Musical chairs is a game based on scarcity, more people than chairs. When the music stops, players make a mad dash to sit so they are not left standing without a chair. You’ve experienced someone spinning a tale, trying to make you believe “this is a great deal that won’t last, act fast.” You know it’s not the car, house, shoe, etc for you. No matter how hard someone tries to convince you to act fast. The words, “act fast,” try to equate a scarcity belief with reaction time that is used to avoid harm.
You see a rock coming toward you, you either act fast and duck or catch it. Act fast, is a physical response. “Oh crap, there is something about to fall on me, I have to move quick.” Marketing, the masters at emotion manipulation to a desired outcome, know offering a solution to avoid perceived scarcity or looming danger is most effective when people act quickly, out of a visceral emotion. Online sales sites will tell you how many people are viewing an item to foster a sense of demand. Often you will see in red, only a limited number are left which increases the thought of scarcity and act fast.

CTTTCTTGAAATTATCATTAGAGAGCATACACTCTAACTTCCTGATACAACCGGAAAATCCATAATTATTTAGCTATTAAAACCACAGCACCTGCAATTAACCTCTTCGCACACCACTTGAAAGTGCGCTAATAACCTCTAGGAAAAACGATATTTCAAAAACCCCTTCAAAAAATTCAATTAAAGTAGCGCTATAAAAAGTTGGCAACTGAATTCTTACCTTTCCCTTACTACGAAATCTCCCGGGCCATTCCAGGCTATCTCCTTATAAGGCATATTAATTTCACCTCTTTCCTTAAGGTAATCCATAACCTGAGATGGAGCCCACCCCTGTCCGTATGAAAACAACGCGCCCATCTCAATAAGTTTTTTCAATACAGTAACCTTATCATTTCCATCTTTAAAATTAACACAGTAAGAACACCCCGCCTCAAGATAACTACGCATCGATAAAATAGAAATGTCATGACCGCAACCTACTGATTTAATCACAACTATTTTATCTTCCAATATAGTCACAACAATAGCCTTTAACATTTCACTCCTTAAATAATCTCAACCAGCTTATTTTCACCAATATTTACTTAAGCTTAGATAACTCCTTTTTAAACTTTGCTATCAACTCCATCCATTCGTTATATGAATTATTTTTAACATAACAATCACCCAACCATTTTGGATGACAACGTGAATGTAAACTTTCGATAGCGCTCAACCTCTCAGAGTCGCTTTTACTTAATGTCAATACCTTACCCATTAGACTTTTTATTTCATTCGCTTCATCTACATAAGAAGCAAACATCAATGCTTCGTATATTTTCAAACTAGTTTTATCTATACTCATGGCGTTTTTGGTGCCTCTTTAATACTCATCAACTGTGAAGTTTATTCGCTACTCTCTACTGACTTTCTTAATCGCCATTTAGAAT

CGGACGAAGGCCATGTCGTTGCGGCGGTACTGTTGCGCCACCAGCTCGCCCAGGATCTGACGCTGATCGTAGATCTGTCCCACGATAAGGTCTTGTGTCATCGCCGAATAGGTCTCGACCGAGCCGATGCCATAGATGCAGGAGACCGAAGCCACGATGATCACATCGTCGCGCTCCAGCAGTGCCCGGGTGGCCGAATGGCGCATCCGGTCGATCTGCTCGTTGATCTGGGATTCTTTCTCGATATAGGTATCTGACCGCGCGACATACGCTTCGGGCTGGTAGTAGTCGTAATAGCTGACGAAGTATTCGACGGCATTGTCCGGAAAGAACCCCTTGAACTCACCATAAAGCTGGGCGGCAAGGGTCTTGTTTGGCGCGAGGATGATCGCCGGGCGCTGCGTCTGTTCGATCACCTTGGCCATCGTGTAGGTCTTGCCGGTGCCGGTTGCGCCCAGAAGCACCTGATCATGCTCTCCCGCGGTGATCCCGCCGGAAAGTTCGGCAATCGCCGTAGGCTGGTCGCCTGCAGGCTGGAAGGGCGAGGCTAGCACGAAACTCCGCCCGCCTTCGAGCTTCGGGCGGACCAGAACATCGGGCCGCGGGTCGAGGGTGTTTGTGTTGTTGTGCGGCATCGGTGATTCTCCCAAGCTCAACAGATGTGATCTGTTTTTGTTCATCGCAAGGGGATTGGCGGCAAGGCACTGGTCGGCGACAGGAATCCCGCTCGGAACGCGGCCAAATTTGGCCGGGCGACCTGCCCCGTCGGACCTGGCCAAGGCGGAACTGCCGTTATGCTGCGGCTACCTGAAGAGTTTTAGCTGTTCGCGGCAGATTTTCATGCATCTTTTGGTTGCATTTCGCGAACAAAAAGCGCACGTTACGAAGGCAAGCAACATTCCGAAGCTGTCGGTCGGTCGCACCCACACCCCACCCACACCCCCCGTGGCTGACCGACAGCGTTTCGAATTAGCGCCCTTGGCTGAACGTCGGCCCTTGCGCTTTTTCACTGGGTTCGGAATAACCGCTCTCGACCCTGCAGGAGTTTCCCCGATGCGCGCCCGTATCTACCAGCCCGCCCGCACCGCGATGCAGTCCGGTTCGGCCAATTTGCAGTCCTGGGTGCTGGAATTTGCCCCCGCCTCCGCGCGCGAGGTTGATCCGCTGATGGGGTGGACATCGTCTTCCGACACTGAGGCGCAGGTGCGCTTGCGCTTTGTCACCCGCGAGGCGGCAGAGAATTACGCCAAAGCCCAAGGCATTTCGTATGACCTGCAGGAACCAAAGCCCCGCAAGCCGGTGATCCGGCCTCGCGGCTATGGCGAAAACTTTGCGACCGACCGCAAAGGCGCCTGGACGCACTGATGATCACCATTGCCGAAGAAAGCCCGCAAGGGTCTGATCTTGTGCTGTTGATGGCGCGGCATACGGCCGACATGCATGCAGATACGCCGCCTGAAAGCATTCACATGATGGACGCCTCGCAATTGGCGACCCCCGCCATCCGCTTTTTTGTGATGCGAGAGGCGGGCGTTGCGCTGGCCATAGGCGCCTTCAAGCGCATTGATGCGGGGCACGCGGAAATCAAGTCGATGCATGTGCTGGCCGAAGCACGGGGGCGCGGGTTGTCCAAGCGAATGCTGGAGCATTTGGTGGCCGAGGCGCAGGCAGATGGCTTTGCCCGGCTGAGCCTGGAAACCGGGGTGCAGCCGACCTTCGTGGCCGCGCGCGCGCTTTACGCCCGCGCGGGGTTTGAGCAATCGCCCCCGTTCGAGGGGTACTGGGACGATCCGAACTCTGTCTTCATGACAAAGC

Often in life, we unconsciously play musical chairs, madly dashing for a seat never thinking, what if the chair is broken? While in the game, the chair is the goal, typically, this scarcity in life does not exist. You do not lose. A silly demonstration required us to go from one end of the classroom to the other. There were 45 of us and no two people could do it the same way. Turns out, besides, walking, skipping, jumping, you could cartwheel, cha cha, roll, spin…. all sorts of options once we all let go of our first thought of how to go from A to B. This week, notice the invitations to a scarcity belief and doom scenario. Are there other options?